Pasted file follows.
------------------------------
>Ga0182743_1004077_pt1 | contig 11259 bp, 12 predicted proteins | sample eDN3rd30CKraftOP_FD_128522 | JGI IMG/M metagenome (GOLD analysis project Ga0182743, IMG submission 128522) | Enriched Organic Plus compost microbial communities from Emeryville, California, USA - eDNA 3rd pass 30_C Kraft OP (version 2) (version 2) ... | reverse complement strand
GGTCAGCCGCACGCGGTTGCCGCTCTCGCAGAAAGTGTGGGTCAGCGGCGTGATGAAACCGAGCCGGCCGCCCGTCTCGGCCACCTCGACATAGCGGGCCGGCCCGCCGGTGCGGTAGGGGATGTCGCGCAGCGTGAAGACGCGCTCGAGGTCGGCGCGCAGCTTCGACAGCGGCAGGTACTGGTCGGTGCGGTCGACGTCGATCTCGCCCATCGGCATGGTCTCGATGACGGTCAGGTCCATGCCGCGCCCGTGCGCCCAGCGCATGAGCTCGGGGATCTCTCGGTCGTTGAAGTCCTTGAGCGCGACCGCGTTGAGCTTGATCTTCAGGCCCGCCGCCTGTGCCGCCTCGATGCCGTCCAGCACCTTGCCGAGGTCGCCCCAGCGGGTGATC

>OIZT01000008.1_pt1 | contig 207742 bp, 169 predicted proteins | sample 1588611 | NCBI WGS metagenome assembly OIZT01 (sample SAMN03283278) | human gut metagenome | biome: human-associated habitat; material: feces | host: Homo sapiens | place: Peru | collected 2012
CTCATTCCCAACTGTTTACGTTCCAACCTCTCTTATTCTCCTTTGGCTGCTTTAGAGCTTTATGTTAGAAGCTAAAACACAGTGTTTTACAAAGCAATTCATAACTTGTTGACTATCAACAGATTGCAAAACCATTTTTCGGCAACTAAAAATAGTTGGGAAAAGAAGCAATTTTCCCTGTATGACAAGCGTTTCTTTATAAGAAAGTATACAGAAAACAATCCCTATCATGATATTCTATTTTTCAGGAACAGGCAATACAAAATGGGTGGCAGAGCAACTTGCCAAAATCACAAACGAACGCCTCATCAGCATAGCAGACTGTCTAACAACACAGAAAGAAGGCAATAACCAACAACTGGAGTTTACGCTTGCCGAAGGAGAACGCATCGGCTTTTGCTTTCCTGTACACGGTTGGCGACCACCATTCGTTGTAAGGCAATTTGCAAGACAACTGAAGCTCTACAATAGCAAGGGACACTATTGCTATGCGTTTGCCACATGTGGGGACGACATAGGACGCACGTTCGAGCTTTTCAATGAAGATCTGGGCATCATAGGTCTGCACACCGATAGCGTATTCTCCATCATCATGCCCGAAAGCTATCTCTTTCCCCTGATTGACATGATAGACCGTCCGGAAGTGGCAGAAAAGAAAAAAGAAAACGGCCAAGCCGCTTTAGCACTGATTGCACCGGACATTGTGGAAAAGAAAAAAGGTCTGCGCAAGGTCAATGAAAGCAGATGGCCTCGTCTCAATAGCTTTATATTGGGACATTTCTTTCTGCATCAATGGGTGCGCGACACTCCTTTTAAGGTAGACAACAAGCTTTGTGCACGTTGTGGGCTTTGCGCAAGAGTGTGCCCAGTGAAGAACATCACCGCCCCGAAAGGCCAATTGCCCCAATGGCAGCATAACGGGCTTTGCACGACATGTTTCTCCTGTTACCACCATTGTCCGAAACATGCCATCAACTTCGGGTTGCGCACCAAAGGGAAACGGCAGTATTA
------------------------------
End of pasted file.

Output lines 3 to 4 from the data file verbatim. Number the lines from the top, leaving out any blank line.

>OIZT01000008.1_pt1 | contig 207742 bp, 169 predicted proteins | sample 1588611 | NCBI WGS metagenome assembly OIZT01 (sample SAMN03283278) | human gut metagenome | biome: human-associated habitat; material: feces | host: Homo sapiens | place: Peru | collected 2012
CTCATTCCCAACTGTTTACGTTCCAACCTCTCTTATTCTCCTTTGGCTGCTTTAGAGCTTTATGTTAGAAGCTAAAACACAGTGTTTTACAAAGCAATTCATAACTTGTTGACTATCAACAGATTGCAAAACCATTTTTCGGCAACTAAAAATAGTTGGGAAAAGAAGCAATTTTCCCTGTATGACAAGCGTTTCTTTATAAGAAAGTATACAGAAAACAATCCCTATCATGATATTCTATTTTTCAGGAACAGGCAATACAAAATGGGTGGCAGAGCAACTTGCCAAAATCACAAACGAACGCCTCATCAGCATAGCAGACTGTCTAACAACACAGAAAGAAGGCAATAACCAACAACTGGAGTTTACGCTTGCCGAAGGAGAACGCATCGGCTTTTGCTTTCCTGTACACGGTTGGCGACCACCATTCGTTGTAAGGCAATTTGCAAGACAACTGAAGCTCTACAATAGCAAGGGACACTATTGCTATGCGTTTGCCACATGTGGGGACGACATAGGACGCACGTTCGAGCTTTTCAATGAAGATCTGGGCATCATAGGTCTGCACACCGATAGCGTATTCTCCATCATCATGCCCGAAAGCTATCTCTTTCCCCTGATTGACATGATAGACCGTCCGGAAGTGGCAGAAAAGAAAAAAGAAAACGGCCAAGCCGCTTTAGCACTGATTGCACCGGACATTGTGGAAAAGAAAAAAGGTCTGCGCAAGGTCAATGAAAGCAGATGGCCTCGTCTCAATAGCTTTATATTGGGACATTTCTTTCTGCATCAATGGGTGCGCGACACTCCTTTTAAGGTAGACAACAAGCTTTGTGCACGTTGTGGGCTTTGCGCAAGAGTGTGCCCAGTGAAGAACATCACCGCCCCGAAAGGCCAATTGCCCCAATGGCAGCATAACGGGCTTTGCACGACATGTTTCTCCTGTTACCACCATTGTCCGAAACATGCCATCAACTTCGGGTTGCGCACCAAAGGGAAACGGCAGTATTA